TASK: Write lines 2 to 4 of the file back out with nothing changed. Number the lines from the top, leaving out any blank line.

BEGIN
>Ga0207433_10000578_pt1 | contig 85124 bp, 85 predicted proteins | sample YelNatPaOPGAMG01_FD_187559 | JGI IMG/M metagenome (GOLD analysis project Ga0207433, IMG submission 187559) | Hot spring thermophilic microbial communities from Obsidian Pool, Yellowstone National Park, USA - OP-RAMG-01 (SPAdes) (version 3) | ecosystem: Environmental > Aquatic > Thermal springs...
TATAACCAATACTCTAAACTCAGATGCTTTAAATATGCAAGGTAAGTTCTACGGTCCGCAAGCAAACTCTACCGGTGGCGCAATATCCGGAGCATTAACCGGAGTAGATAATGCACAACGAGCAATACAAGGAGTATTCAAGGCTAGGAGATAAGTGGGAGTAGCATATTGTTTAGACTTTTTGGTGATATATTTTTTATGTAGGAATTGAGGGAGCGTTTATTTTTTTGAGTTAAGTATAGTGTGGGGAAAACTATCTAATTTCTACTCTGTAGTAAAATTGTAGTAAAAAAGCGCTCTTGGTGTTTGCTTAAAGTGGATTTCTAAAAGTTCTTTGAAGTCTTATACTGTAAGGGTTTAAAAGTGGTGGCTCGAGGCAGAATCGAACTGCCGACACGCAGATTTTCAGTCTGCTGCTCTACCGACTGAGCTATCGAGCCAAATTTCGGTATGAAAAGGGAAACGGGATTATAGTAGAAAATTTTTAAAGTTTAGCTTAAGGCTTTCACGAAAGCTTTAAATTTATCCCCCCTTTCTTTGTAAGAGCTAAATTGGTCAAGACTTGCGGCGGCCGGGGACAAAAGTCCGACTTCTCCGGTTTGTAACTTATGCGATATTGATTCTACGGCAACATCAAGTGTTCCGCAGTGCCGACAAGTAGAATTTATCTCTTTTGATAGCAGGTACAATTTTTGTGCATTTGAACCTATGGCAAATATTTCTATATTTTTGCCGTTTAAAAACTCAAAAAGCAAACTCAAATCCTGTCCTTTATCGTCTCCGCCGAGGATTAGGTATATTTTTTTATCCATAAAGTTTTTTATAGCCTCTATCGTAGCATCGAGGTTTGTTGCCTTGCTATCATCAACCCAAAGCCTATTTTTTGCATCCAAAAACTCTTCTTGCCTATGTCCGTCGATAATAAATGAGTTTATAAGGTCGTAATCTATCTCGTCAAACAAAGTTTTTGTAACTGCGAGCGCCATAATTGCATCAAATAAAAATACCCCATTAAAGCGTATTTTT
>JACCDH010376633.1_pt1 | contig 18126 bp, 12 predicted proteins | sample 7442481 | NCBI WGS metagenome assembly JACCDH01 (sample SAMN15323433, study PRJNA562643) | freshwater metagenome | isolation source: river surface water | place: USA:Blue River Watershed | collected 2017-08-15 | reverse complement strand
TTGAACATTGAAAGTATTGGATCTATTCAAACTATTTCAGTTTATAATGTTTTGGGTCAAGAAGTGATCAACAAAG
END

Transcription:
TATAACCAATACTCTAAACTCAGATGCTTTAAATATGCAAGGTAAGTTCTACGGTCCGCAAGCAAACTCTACCGGTGGCGCAATATCCGGAGCATTAACCGGAGTAGATAATGCACAACGAGCAATACAAGGAGTATTCAAGGCTAGGAGATAAGTGGGAGTAGCATATTGTTTAGACTTTTTGGTGATATATTTTTTATGTAGGAATTGAGGGAGCGTTTATTTTTTTGAGTTAAGTATAGTGTGGGGAAAACTATCTAATTTCTACTCTGTAGTAAAATTGTAGTAAAAAAGCGCTCTTGGTGTTTGCTTAAAGTGGATTTCTAAAAGTTCTTTGAAGTCTTATACTGTAAGGGTTTAAAAGTGGTGGCTCGAGGCAGAATCGAACTGCCGACACGCAGATTTTCAGTCTGCTGCTCTACCGACTGAGCTATCGAGCCAAATTTCGGTATGAAAAGGGAAACGGGATTATAGTAGAAAATTTTTAAAGTTTAGCTTAAGGCTTTCACGAAAGCTTTAAATTTATCCCCCCTTTCTTTGTAAGAGCTAAATTGGTCAAGACTTGCGGCGGCCGGGGACAAAAGTCCGACTTCTCCGGTTTGTAACTTATGCGATATTGATTCTACGGCAACATCAAGTGTTCCGCAGTGCCGACAAGTAGAATTTATCTCTTTTGATAGCAGGTACAATTTTTGTGCATTTGAACCTATGGCAAATATTTCTATATTTTTGCCGTTTAAAAACTCAAAAAGCAAACTCAAATCCTGTCCTTTATCGTCTCCGCCGAGGATTAGGTATATTTTTTTATCCATAAAGTTTTTTATAGCCTCTATCGTAGCATCGAGGTTTGTTGCCTTGCTATCATCAACCCAAAGCCTATTTTTTGCATCCAAAAACTCTTCTTGCCTATGTCCGTCGATAATAAATGAGTTTATAAGGTCGTAATCTATCTCGTCAAACAAAGTTTTTGTAACTGCGAGCGCCATAATTGCATCAAATAAAAATACCCCATTAAAGCGTATTTTT
>JACCDH010376633.1_pt1 | contig 18126 bp, 12 predicted proteins | sample 7442481 | NCBI WGS metagenome assembly JACCDH01 (sample SAMN15323433, study PRJNA562643) | freshwater metagenome | isolation source: river surface water | place: USA:Blue River Watershed | collected 2017-08-15 | reverse complement strand
TTGAACATTGAAAGTATTGGATCTATTCAAACTATTTCAGTTTATAATGTTTTGGGTCAAGAAGTGATCAACAAAG